Many are calling for President Obama and the Congress to overrule, or reverse the Supreme Court’s decision in Citizens United v. FEC. In Adam Liptak’s most recent NY Times column, he writes about President Obama signing legislation that “reverses” the Ledbetter Supreme Court decision:
He was, however, harshly critical of a 2007 sex-discrimination ruling barring a suit from Lilly M. Ledbetter on statute of limitations grounds. The majority opinion in the 5-to-4 ruling, dividing along the usual ideological lines, was written by Justice Alito.
All of those decisions landed before Mr. Obama took office, though he signed legislation reversing the Ledbetter decision soon after he arrived. Citizens United represents his first major confrontation with the court as president.
Elsewhere, Senators aim to reverse Iqbal.
The use of the term “overruling” or “reversing” with respect to the Supreme Court is a huge pet peeve of mine.
This point was made most poignantly when Justice Alito came to speak at Mason last year. I asked him about the Supreme Court overruling the Ledbetter decision, and he balked. He told me flat out that it was up to Congress to change the law. If Alito had considered the case under a different law, he would have decided the case differently.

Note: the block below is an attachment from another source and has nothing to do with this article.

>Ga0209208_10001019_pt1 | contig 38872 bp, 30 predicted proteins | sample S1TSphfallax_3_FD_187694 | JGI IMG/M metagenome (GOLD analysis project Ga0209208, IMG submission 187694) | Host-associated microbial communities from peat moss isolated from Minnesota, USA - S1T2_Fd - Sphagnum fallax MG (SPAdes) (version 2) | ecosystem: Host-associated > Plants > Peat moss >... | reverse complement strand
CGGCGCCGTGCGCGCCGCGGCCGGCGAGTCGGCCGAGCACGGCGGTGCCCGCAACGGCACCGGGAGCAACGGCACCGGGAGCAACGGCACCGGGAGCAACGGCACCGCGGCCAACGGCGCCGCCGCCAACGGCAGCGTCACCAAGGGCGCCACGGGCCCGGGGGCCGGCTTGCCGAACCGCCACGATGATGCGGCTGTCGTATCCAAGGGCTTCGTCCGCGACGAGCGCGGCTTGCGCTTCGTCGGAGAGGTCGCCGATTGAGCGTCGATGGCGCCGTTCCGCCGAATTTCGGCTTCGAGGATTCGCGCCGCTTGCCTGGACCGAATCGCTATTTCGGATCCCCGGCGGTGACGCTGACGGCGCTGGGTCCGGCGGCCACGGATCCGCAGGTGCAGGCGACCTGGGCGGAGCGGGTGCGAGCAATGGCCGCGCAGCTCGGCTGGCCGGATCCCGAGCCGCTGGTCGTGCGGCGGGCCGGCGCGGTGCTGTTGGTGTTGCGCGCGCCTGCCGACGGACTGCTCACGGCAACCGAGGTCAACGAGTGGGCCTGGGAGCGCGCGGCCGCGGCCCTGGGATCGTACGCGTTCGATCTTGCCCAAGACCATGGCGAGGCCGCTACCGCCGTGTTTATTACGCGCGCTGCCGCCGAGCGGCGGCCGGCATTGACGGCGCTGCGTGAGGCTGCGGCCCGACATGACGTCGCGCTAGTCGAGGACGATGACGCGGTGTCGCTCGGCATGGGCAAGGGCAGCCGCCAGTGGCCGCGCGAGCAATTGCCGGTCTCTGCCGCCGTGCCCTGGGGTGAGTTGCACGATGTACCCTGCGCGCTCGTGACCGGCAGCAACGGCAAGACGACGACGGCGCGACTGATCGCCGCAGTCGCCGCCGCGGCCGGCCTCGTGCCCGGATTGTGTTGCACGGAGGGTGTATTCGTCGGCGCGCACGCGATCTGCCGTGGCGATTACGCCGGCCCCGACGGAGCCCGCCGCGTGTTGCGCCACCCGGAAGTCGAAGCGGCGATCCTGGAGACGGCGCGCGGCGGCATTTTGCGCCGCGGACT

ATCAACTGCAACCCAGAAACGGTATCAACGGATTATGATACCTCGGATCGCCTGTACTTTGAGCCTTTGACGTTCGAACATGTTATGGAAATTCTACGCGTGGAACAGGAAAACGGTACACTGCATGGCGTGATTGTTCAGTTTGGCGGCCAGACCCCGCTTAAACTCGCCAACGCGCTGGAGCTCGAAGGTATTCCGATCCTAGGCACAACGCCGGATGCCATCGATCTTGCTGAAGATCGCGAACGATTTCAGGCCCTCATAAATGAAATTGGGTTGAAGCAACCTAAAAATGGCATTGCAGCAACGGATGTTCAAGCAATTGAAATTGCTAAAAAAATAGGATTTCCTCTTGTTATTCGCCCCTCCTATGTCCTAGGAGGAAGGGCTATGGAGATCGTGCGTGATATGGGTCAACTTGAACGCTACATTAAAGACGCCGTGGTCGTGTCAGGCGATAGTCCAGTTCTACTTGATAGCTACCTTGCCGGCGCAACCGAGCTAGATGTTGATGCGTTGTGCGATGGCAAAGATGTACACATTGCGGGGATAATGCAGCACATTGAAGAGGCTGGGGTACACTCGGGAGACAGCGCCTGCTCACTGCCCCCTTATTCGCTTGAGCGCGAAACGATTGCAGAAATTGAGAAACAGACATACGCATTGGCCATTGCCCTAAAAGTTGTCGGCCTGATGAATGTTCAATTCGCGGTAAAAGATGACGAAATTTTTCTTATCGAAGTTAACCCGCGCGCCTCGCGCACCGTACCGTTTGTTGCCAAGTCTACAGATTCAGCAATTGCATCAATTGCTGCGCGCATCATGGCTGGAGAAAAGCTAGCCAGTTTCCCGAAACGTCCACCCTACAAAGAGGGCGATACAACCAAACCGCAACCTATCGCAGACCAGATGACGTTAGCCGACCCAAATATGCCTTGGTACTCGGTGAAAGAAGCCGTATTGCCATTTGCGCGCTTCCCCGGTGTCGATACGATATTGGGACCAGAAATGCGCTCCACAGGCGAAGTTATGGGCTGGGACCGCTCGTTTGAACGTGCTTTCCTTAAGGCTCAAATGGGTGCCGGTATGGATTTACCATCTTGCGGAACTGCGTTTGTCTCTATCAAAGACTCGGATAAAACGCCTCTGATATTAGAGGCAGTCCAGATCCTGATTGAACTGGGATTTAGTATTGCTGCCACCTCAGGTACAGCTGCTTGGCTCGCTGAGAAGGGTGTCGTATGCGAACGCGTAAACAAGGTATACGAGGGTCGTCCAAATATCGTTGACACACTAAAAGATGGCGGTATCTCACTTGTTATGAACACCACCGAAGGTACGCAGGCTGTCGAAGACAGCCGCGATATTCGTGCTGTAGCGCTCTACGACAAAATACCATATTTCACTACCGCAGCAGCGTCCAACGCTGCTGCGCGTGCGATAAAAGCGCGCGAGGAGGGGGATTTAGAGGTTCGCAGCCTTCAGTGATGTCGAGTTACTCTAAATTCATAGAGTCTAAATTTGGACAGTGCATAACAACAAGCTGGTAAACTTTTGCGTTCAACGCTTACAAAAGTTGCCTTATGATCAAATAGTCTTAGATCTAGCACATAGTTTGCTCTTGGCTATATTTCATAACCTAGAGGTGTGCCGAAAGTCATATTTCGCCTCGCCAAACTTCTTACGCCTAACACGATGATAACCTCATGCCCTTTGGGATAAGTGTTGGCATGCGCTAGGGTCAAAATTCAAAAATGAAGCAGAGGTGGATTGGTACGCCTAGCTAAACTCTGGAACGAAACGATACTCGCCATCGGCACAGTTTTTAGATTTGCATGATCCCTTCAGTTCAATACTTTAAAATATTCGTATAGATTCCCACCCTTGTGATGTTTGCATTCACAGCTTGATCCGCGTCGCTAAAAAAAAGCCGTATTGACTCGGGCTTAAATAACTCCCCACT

Congress CANNOT overrule a Court. That mistakes the fundamental role that our three branches perform. The Court should interpret the laws written by Congress and signed by the President. If Congress does not like how the Supreme Court interpreted a case, they are free to draft a new law, or in constitutional cases like Citizens United, begin the process of ratifying a new amendment. Once the Supreme Law of the land is changed, the Court will then have different law to interpret and (should) resolve the case according to the meaning of the new law.